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UN says Taliban tightens restrictions on single women of Afghanistan

UN says Taliban tightens restrictions on single women of Afghanistan Taliban tightens restrictions on single women of Afghanistan (Illustrative photo: Getty Images)

The Taliban, a militant organization in power in Afghanistan, is putting more limitations on unmarried women or those without a male guardian, prohibiting them from working, traveling, or getting healthcare, says a recent U.N. report, according to AP News.

The Taliban has already restricted women from many public activities, closed beauty salons, and stopped girls from going to school after sixth grade. It implemented stringent rules like dress codes and even arrested women who didn’t wear hijab. They even issued a decree strongly proposing women to wear a full burqa, which fully covers the bodies and faces of Muslim women, only showing their eyes in public.

In the latest U.N. report covering October to December, it is mentioned that the Taliban are getting tougher on single women or those without a male guardian, mahram. While there are no official laws about male guardianship in Afghanistan, the Taliban insist that women cannot travel without a male relative. Women also have been arrested for buying contraception, even though the Taliban has not officially banned it.

In some cases, female healthcare workers were detained for going to work without a male by the vice and virtue ministry, a state agency established by the Taliban that is in charge of implementing Islamic law. In Paktia province, it has stopped women without male guardians from accessing health facilities since December.

In another example of freedom restrictions, a woman was told to get married if she wanted to keep her job at a healthcare facility.

UN says Taliban tightens restrictions on single women of AfghanistanTaliban tightens restrictions on single women of Afghanistan (Getty Images)

The ministry is also checking women's compliance with hijab and male guardian requirements in public places. It is conducting inspections to ensure women have a male guardian when visiting public places, offices, and educational institutes. Representatives of the institution even went to a bus terminal in Kandahar province to make sure women were not traveling long distances without male guardians.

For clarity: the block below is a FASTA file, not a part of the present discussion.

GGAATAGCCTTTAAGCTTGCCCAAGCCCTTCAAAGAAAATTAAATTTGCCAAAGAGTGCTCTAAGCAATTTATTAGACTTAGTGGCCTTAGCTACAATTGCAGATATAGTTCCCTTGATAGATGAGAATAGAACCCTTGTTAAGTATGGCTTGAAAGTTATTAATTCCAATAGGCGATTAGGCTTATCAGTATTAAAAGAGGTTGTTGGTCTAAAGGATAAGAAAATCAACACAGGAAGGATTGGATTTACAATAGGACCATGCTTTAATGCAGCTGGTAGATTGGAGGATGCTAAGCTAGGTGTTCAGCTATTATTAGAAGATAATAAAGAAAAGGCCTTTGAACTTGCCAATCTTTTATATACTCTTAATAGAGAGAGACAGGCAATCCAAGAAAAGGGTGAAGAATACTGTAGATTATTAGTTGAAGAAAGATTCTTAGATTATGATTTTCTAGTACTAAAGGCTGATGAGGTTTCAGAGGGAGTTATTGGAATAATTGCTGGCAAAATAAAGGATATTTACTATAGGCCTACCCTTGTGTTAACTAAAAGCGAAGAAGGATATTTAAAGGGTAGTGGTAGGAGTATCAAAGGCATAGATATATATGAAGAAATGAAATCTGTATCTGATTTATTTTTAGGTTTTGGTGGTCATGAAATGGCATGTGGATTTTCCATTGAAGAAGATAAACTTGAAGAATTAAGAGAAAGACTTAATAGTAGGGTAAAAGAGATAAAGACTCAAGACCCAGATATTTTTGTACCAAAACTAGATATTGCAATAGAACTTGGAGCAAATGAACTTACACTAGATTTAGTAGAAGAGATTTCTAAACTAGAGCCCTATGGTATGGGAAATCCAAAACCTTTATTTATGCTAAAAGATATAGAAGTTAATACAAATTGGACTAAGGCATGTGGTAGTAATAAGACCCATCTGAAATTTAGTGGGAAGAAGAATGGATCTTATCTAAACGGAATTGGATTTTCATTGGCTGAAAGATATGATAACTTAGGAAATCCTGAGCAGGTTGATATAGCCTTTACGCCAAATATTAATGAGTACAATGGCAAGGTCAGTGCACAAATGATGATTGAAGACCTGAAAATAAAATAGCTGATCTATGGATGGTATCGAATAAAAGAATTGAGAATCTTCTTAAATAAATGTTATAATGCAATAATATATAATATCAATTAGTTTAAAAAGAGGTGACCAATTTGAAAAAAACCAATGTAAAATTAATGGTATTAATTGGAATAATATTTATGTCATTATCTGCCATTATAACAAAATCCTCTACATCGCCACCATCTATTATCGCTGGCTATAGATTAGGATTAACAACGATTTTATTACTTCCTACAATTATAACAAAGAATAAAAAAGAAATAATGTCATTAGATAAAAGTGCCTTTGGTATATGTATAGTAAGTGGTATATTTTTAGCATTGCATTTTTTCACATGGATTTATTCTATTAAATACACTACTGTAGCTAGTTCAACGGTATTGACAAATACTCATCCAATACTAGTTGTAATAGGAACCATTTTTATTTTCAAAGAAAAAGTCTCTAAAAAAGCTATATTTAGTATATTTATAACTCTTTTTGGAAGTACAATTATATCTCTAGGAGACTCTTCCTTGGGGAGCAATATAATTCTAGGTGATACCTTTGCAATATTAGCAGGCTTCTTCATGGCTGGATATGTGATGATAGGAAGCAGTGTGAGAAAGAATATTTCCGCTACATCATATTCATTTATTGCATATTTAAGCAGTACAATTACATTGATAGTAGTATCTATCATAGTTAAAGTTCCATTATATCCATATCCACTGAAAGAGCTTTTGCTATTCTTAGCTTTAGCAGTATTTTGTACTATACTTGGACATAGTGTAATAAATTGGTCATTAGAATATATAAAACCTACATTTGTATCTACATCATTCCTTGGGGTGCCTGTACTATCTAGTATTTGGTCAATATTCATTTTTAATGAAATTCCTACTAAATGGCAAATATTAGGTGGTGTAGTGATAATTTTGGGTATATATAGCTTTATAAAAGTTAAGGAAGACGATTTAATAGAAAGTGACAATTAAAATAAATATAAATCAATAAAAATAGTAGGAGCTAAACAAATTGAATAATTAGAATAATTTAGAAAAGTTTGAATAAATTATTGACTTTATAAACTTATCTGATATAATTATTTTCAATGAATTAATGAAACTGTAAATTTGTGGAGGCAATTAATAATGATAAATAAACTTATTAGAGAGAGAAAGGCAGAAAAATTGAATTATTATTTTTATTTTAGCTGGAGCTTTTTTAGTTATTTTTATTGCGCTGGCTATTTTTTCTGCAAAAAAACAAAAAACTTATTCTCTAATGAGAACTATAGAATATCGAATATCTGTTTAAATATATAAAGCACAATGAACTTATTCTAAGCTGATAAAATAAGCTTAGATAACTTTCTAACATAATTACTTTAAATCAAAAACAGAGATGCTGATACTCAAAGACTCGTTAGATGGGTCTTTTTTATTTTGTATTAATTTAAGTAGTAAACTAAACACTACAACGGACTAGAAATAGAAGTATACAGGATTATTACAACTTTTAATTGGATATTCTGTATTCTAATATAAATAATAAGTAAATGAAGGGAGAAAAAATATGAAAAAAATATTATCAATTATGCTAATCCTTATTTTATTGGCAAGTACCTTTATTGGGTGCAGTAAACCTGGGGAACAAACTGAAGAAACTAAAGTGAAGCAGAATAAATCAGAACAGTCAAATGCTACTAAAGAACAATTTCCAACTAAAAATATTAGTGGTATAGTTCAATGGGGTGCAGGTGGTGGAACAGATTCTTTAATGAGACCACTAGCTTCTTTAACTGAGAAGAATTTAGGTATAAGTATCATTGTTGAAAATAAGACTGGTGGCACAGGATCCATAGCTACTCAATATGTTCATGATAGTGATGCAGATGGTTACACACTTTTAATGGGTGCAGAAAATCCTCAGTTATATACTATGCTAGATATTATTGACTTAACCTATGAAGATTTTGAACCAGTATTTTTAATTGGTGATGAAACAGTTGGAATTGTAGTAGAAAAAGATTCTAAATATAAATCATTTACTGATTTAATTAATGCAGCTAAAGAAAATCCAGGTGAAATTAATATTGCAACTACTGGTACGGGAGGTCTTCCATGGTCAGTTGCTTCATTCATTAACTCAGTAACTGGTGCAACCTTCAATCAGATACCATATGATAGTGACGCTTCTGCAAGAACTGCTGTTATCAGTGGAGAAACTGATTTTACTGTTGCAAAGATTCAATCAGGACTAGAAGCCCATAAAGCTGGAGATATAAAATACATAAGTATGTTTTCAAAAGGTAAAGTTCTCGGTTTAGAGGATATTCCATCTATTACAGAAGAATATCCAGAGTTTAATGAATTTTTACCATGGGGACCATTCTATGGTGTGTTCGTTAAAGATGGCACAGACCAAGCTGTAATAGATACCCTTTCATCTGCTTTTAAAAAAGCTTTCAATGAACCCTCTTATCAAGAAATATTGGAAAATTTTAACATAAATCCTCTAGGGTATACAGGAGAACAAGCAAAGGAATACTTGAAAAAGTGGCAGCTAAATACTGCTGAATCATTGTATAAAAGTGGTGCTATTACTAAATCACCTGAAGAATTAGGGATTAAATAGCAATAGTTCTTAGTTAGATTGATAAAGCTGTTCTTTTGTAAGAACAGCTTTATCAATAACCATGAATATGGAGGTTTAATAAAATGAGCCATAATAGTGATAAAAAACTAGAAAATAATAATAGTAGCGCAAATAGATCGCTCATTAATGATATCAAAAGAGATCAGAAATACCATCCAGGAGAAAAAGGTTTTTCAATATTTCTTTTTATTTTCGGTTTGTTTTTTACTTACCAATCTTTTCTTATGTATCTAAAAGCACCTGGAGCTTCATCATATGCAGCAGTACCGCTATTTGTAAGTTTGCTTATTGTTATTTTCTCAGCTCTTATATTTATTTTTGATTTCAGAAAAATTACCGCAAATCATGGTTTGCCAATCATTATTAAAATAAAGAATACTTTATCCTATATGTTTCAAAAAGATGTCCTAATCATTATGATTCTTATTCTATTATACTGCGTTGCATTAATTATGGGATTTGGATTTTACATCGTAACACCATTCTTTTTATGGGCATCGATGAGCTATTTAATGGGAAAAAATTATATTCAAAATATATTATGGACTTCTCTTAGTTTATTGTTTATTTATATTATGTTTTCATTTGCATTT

Taliban's rule in Afghanistan

The main spokesperson for the Taliban, Zabihullah Mujahid, says the U.N. report is just a "misunderstanding." He accused the mission of not paying attention to or criticizing Islamic law, called Shariah.

He states that since Afghanistan has an Islamic government now, "it must fully implement all aspects of Shariah (Islamic law) for both men and women.”

"If UNAMA criticizes these cases or considers explicit Islamic rulings as an act against human rights, then it is an insult to the beliefs of a people,” he stated.

The Taliban's ideology includes Pashtun nationalism and Islamic fundamentalism. They controlled about three-quarters of the country between 1996 and 2001 but were removed after the American invasion. The Taliban took over Kabul again on August 15, 2021, after most foreign forces left.

Now they run the entire country, implementing anti-human laws, especially for women and girls, as the fundamentalists limit strictly their ability to work and get an education. No country officially accepts their government and the Taliban's leadership has been criticized worldwide for limiting people's rights in Afghanistan.